Cost-based effects

Machine reliability is defined as R = exp (λt), where λ and t stand for the machine failure rate and machine operation time, respectively. It should be mentioned that exp in this equation stands for exponential distribution. It is very common to assume this distribution for time intervals in which failures occur. Also, when time interval between failures follows exponential distribution, the number of failures will follow Poisson distribution (Walpole et al. 1993). Chung et al. (2011) said that any failure has pursuant expenses for machinery, such as repair and substitution costs. The usual way to deal with reliability in production systems is evaluation of the mean time between failures (MTBF). Its calculation formulation is shown in Eq. (1):

$$ {\text{MTBFb}} = \frac{1}{\lambda }. $$

The cost estimation of the machine failure as a function of machine operation time (t) is calculable by Eq. (2):

$$ {\text{BR}} = \frac{t\cdot\beta }{\text{MTBF}}, $$

where MTBF represents the mean time between failures, β denotes cost of machine failure each time and BR is the failure costs over the planning horizon.

Time-based effects

Another aspect is the machine’s failure during the manufacturing process, which may stop the production line, and subsequent delay may occur in completing the manufacturing operations. The downtime estimation of the machine failure as a function of machine operation time t is calculated by Eq. (3):

$$ T_{\text{rep}} = \frac{{t\cdot{\text{MTTR}}}}{\text{MTBF}}, $$

where MTTR represents the mean time to repair and Trep represents the total time of the machine downtime in the planning horizon.

Problem description

The model presented in this paper is multi-objective with regard to the real-world condition, and these objectives may be in conflict with each other. The first objective seeks to minimize the costs associated with DCMS (fixed or variable costs of machine, purchasing and selling costs of machinery between courses, parts and labor intercellular/intracellular transmission costs, delay costs of delivery time, and expenses arising from machine failure). The second one aims to increase labor utilization in different cells, such that the working pressure exerted on the human resources in different cells would not be much different. The third objective is to minimize the cells’ workload variance according to the number of allocated machines to each cell.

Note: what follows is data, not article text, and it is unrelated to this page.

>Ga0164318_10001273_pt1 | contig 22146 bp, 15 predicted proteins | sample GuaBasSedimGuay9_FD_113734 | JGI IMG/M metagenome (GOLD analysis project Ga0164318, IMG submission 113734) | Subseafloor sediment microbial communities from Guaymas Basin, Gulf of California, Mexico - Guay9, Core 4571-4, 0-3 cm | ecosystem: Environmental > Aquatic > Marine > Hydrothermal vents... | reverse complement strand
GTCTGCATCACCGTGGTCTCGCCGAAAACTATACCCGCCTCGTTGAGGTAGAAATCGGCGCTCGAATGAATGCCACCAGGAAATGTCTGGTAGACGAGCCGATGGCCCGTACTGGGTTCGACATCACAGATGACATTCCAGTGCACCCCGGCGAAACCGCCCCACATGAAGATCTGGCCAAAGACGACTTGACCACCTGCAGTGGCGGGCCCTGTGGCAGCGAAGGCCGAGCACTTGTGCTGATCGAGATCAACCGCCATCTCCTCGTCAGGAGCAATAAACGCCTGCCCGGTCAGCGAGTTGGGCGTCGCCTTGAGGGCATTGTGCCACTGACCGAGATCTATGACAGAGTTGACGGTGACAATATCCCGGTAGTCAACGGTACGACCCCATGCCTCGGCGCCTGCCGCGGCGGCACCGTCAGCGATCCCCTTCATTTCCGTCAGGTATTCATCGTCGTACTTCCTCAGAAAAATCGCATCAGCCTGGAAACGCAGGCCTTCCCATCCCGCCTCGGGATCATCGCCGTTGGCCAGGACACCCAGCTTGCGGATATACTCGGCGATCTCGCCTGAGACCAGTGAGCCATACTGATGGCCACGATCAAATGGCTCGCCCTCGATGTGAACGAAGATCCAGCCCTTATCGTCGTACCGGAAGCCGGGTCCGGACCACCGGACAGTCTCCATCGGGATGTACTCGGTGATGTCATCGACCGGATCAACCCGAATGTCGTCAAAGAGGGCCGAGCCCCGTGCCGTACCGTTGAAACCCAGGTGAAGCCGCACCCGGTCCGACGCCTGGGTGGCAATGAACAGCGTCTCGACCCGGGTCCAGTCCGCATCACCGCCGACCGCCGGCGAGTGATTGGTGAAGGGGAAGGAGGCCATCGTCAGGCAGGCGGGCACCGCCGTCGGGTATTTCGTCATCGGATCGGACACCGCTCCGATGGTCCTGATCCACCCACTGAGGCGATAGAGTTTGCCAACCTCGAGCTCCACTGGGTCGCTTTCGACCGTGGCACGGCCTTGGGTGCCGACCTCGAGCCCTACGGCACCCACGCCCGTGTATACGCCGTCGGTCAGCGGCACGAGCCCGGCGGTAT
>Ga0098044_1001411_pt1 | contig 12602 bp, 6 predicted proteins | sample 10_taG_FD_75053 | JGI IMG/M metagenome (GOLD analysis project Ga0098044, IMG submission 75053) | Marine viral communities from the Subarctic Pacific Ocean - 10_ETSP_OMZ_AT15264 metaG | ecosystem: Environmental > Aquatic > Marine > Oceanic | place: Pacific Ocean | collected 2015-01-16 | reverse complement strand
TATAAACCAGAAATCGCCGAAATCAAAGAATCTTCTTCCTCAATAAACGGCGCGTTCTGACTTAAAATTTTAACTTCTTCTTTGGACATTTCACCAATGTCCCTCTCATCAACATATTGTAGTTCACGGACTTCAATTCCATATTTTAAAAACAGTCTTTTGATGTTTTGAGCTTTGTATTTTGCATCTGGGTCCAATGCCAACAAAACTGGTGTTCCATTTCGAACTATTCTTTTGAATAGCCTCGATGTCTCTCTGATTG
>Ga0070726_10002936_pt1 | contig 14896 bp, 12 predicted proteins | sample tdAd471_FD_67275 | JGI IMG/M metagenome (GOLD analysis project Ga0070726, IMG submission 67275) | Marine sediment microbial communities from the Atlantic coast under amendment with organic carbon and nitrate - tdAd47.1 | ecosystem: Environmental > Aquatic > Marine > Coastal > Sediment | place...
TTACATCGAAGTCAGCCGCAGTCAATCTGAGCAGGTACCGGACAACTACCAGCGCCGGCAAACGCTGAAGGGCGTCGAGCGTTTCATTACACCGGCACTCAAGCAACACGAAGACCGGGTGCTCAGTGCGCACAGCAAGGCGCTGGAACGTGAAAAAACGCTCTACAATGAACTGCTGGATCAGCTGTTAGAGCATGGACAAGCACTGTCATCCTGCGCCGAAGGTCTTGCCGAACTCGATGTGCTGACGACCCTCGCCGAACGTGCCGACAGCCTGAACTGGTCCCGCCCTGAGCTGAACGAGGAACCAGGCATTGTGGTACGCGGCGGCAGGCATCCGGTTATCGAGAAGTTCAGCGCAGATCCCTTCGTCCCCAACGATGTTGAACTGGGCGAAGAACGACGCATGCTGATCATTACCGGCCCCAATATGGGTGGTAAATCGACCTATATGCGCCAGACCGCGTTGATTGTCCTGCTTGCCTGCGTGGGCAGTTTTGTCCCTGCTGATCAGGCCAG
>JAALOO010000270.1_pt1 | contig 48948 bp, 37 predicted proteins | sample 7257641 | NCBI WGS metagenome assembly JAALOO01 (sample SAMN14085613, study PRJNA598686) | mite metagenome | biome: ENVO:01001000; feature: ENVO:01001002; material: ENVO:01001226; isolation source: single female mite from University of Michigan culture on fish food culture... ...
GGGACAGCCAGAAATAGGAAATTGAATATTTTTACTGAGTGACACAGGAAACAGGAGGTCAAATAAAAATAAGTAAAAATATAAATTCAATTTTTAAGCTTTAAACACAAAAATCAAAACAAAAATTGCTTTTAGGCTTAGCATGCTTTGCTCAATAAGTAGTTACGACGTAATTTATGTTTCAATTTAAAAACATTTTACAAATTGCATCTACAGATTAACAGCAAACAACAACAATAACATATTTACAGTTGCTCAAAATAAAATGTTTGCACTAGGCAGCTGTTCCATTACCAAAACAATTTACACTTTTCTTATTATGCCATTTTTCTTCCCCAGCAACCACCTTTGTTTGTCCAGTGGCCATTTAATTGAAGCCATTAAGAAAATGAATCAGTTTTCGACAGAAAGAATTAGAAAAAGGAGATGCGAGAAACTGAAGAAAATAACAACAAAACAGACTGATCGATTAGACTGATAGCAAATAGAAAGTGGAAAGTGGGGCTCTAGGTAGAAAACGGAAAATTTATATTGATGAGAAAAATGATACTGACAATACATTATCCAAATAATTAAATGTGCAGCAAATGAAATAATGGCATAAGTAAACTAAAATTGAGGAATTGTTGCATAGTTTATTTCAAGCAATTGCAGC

Problem assumptions

  • Each part has several operations, and each of these operations should be done respectively its number.

  • The operation time of the machines and manual labor are known and constant.

  • Fixed costs are specified for each machine and include all service costs.

  • Variable costs are specified for each machine and are dependent on the assigned workload.

  • Back order demand is not allowed and demand for each period should be provided in the same period.

  • Labor force is fixed for every period and hiring and firing is unauthorized.

  • Each machine can perform various operations, so machines are multipurpose.

  • Each part may have one or more routes for production and we are allowed to choose one and only one route among the existing routes.

  • The available time for every manpower is known and constant.

  • The demand for each part is specified and certain.

  • Delivery time and delay cost of each part are specified for each period.

  • The time capacity for each machine is constant and specified for each period.

  • The purchasing cost of each machine and selling them between periods are constant and known.

  • The maximum size of each cell space is specified.

  • Batch size for the part movement between machines and also the costs of inter- and intra-cellular movements are constant and specified (it is assumed that the inter-cell transfer cost is more than the intra-cell cost).

  • The cost of labor inter-cell transmission is constant and specified.

  • Number of machine failures have a Poisson distribution, and the MTBF and MTTR for each of the machines in each period are constant and specified.


p :

Index for part types \( \left( {p = 1, \ldots P } \right) \)

j p :

Index for operations belonging to part p \( \left( {j = 1, \ldots O_{p} } \right) \)

c :

Index for manufacturing cells \( \left( {c = 1, \ldots C } \right) \)

h :

Index for time periods \( (h = 1, \ldots H ) \)

m :

Index for machine types \( \left( {m = 1, \ldots M } \right) \)

P :

Number of part types

O p :

Number of operations for part p

C :

Number of cell types

H :

Number of periods

M :

Number of machine types

L :

Total number of labors

\( D_{ph} \) :

Demand for part p in period h

ϑ ph :

If part p is planned to produce in period h, ϑph = 1; otherwise, it is zero

UB :

Maximal cell size

\( \gamma_{P}^{\text{inter}} \) :

Inter-cell movement cost per batch \( p \)

\( \gamma_{P}^{\text{intra}} \) :

Intra-cell movement cost per batch p

\( Del_{ph} \) :

Delivery time of part p in period h

\( \varGamma_{p} \) :

Delay cost of part p for per unit time

\( \varphi_{m} \) :

Marginal cost to purchase machine type m

\( \omega_{m} \) :

Marginal revenue from selling machine type m

α m :

Constant cost of machine type m in each period

ρ h :

Constant cost of inter-cell labor moving in period h

\( \delta_{m} \) :